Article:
You may think you have the worst job in America, but unless you routinely work outdoors on the hottest and coldest days at constant risk of severe injury or death for very little pay, you shouldn't complain.
The career guidance website CareerCast.com has evaluated 200 professions across a wide variety of industries, skill levels and salary ranges to determine the best and worst jobs of 2012. To measure each job CareerCast.com used five core criteria: pay, outlook, work environment, stress and physical demands. It gathered data from the U.S. Bureau of Labor Statistics, the Census Bureau, trade association studies and other sources.
CareerCast.com broke each category into elements and gave each element points. In the final result, a higher point total means a less desirable job, and a lower score reflects a more desirable one. [More from Forbes: The best and worst cities for jobs this spring]
Despite the risks, low pay and adverse conditions of the worst jobs in America, desperate job-seekers are applying for any open position in these tough economic times. But they might want to think twice before trying to get some of these jobs, which can be not only physically draining but life-threatening.
Lumberjack ranks as the worst job of 2012, thanks to "hazardous working conditions, a likelihood of breaking or losing a limb on the job, and poor hiring prospects because of low demand for lumber due to less construction," says Tony Lee, publisher of CareerCast.com and its sister site, JobsRated.com.
Also known as loggers, lumberjacks typically harvest, cut and transport timber to be processed into lumber, paper and other wood products. Lumberjacks perform strenuous labor in hostile environments, and the work is often intermittent and low-paying. The profession, like others on the list, has a history of high unemployment. Midlevel pay for lumberjacks totals $32,114. [More from Forbes: Ten surprisingly low-paying jobs]
Dairy Farmer is the second worst job of 2012, followed by enlisted military personnel.
"Dairy farmers work outdoors in all weather conditions and all hours, with very large animals that step on their feet and break limbs," Lee says. "Plus, they compete with corporate dairy producers so earnings are down."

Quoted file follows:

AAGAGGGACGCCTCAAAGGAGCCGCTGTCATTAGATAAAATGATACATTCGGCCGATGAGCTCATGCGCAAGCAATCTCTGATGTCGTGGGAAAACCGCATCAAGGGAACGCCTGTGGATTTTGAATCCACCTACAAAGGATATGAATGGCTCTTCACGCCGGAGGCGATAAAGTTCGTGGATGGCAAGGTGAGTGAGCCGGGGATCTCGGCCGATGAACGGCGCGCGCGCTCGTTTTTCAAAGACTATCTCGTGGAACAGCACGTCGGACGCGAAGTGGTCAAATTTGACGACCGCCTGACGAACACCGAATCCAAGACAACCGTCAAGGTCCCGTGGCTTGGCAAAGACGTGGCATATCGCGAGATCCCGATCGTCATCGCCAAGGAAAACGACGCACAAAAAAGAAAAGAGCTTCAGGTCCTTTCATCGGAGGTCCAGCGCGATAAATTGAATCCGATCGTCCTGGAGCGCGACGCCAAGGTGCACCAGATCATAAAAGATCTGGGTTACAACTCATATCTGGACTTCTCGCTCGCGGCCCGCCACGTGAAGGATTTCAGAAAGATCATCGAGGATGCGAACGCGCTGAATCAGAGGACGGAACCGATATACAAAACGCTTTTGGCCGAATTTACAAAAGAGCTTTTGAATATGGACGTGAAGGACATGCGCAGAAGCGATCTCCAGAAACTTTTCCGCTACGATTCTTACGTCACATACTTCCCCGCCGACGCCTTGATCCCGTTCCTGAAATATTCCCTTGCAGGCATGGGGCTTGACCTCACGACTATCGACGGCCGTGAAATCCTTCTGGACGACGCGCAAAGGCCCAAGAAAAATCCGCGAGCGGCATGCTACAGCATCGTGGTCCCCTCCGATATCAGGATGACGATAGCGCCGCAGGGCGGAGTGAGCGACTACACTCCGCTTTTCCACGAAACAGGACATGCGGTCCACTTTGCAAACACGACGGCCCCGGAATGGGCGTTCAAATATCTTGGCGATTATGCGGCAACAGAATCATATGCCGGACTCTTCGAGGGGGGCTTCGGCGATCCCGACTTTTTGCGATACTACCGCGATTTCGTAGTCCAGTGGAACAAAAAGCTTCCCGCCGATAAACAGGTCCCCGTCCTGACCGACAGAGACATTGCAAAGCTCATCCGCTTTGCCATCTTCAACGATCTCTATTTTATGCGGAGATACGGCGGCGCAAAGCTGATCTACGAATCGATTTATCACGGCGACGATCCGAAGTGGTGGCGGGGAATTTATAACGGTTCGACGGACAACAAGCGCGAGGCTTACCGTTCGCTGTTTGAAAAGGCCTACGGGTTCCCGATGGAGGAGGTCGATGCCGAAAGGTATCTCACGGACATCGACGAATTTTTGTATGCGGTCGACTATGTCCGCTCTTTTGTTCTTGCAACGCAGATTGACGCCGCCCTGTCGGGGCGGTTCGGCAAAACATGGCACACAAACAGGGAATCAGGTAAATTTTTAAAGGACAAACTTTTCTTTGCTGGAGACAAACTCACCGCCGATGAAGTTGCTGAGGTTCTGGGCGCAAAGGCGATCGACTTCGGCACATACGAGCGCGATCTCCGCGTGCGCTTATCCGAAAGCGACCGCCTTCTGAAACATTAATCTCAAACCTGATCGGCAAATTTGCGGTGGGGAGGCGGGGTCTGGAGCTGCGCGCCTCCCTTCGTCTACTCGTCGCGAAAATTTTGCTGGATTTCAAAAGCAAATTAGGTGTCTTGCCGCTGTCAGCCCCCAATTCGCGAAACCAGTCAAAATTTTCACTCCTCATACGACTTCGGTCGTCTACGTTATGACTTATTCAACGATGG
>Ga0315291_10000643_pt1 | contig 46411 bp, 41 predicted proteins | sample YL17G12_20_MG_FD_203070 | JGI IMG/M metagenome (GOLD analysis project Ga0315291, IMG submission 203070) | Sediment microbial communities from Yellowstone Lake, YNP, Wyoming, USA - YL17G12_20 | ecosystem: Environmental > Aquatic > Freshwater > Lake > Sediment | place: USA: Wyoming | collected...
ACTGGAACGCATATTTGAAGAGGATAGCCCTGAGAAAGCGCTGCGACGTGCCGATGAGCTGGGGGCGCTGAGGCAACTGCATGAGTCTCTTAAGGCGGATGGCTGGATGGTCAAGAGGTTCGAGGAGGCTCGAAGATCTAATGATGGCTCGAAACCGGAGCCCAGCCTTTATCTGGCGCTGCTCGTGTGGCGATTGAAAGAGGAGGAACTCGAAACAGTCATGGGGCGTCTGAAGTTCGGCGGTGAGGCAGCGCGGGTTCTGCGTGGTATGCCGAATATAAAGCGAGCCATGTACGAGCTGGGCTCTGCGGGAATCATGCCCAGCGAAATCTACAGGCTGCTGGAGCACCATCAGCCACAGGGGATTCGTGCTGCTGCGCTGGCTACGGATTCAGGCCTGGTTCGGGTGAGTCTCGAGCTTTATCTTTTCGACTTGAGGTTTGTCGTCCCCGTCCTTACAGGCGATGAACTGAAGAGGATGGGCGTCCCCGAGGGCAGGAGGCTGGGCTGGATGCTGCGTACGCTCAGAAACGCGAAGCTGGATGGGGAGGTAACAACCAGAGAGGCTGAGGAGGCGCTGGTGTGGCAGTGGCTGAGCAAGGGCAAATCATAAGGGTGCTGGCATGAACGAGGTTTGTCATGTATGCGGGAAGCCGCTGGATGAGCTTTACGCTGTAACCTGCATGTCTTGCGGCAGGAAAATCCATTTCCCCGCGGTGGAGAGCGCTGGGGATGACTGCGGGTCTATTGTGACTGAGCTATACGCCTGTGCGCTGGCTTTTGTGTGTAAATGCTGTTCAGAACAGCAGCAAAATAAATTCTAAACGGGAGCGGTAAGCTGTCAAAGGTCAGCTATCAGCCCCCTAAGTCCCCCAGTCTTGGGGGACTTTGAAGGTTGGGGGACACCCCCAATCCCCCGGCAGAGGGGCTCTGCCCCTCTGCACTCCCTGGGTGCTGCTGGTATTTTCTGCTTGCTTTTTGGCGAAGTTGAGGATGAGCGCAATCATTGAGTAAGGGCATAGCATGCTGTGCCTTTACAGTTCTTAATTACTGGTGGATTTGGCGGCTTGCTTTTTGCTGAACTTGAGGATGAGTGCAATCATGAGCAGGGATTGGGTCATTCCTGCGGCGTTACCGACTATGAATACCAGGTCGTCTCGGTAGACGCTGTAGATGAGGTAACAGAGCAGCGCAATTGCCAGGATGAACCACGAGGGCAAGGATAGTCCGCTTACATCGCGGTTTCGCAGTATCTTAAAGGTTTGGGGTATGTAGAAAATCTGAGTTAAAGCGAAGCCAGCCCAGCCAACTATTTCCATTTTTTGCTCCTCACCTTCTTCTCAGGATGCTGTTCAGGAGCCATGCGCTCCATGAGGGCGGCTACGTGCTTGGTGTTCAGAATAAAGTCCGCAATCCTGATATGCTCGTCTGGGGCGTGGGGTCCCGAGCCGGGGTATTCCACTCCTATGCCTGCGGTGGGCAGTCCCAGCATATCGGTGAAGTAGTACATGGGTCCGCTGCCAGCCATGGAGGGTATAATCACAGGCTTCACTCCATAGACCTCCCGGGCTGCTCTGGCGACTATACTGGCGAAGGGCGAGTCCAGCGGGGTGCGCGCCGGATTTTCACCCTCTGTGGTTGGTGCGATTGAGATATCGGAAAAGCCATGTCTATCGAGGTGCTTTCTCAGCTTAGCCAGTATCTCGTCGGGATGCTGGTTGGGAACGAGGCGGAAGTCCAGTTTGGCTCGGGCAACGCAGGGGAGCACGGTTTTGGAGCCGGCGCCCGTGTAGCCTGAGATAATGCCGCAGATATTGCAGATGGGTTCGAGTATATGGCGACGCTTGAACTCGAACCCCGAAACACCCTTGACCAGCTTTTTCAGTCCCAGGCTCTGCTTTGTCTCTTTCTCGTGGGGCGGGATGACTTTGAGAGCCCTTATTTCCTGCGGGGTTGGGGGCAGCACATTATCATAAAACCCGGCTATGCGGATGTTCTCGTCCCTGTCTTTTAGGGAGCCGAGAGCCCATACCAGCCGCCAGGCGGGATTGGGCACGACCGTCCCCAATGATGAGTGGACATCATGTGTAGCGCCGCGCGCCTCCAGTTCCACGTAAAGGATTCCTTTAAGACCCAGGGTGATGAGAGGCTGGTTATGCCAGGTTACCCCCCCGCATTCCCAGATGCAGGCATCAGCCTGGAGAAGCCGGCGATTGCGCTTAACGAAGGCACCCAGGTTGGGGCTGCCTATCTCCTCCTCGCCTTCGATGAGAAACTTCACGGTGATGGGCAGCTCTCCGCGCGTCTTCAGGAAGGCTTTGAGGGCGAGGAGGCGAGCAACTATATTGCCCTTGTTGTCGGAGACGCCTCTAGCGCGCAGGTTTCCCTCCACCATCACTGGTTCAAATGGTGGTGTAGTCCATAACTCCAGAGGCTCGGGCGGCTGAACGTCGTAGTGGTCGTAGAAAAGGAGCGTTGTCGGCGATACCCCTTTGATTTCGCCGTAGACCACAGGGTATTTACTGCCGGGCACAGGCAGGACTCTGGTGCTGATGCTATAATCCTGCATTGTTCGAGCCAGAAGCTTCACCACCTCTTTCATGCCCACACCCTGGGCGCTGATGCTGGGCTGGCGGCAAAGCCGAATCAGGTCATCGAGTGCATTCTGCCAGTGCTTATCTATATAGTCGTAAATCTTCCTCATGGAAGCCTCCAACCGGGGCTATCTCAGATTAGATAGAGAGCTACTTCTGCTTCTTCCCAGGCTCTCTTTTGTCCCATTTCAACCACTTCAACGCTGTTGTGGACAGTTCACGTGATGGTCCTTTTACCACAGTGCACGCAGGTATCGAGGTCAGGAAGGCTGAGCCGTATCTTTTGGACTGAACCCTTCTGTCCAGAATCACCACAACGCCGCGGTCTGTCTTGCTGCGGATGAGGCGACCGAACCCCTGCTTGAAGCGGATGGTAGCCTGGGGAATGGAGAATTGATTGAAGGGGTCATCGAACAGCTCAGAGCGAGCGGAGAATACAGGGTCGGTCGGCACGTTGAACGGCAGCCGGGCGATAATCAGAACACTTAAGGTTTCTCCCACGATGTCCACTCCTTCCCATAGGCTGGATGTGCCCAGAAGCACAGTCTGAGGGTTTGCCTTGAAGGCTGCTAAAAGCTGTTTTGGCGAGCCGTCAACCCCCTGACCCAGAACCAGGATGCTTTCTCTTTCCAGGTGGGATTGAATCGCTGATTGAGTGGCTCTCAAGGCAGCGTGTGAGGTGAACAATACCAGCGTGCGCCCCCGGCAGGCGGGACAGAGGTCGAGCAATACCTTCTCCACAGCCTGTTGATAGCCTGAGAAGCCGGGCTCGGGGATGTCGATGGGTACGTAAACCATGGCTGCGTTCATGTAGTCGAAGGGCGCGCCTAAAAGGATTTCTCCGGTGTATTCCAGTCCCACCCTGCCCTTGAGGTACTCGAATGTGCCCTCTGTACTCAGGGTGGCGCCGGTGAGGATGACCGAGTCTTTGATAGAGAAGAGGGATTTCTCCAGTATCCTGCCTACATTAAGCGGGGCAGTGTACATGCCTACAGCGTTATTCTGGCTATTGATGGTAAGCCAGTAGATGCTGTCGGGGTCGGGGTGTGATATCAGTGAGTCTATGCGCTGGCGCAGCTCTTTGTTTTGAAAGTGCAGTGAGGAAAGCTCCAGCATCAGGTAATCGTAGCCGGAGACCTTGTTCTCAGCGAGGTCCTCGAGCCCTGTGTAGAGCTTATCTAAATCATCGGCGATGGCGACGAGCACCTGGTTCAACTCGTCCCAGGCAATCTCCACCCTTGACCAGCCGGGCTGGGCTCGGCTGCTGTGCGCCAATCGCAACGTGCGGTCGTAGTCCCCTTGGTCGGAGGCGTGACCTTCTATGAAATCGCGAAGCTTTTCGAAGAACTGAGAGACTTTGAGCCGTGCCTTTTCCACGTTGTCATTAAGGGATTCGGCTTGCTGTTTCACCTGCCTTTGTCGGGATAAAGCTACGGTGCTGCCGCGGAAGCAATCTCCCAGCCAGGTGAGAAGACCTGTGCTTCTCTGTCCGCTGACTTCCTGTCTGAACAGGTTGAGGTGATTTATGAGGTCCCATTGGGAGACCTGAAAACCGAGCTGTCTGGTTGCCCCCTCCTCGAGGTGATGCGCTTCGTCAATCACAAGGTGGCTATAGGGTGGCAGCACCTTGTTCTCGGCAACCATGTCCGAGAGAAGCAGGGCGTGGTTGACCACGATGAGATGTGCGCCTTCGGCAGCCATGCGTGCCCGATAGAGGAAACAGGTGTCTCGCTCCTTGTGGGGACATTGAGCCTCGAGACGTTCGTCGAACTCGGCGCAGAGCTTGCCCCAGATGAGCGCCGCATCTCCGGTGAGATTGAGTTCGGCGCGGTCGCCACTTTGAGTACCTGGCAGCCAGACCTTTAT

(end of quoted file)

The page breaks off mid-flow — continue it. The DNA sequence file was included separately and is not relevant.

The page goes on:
Military personnel rank third because "their lives are on the line, daily," Lee says. "They are away from home for long stretches of time and with the draw-down, many are being pushed out of the military even though they want to make it a career."
Oil rig worker, which was the worst job of 2011, is now in the No. 4 spot. They put in long, brutal hours, often isolated from family and friends for weeks at a time. [More from Forbes: The happiest and unhappiest industries to work in]
Three of the worst-rated jobs this year are in the food industry. Waiters/waitresses (No. 6), dishwashers (No. 8) and butchers (No. 9) all make under $30,000 a year, on average.
"While it's true that some people are happy washing dishes, waiting tables or slicing meat as a career, job seekers who want to compete for the nation's best jobs need to gain a competitive edge by expanding their knowledge and skill set with a college education," Lee says.
These and many others on the worst jobs list do not even require a high school diploma, whereas a college degree or advanced training is necessary for nearly all of the top-rated jobs.
Many of the best jobs for 2012 also require proficiency in science, math or technology, and they aren't dangerous, physically demanding or highly stressful. [More from Forbes: The 15 best jobs for young people]
Thanks partly to our infatuation with cell phone apps and cloud computing, technical positions have jumped to the top of the lists this year. The No. 1 job, software engineer, requires computer knowledge, skill with numbers and an ability to design and create software. "We are in a technological revolution right now, and there is heated demand for software engineers," Lee says. The profession is considered a low stress one with good pay and a positive hiring outlook.
You might be surprised to learn that Human Resources manager is the third best job for 2012.
"HR managers have risen in rank since many companies are seeing shortages for many specific types of jobs," Lee says. "Those shortages will get worse as more baby boomers retire, which means companies increasingly need HR managers to help them stay competitive." [More from Forbes: 20 careers headed for the dustbin]
Actuary, audiologist and mathematician reappear high in the rankings by providing enjoyable work environments and substantial salaries, but the biggest jumps this year were for financial planners and occupational therapists. Both soared 10 spots from 2011. "This has to do with baby boomers aging," Lee says. "Baby boomers need financial help as they near retirement, and they need therapy to return to their jobs if they're injured."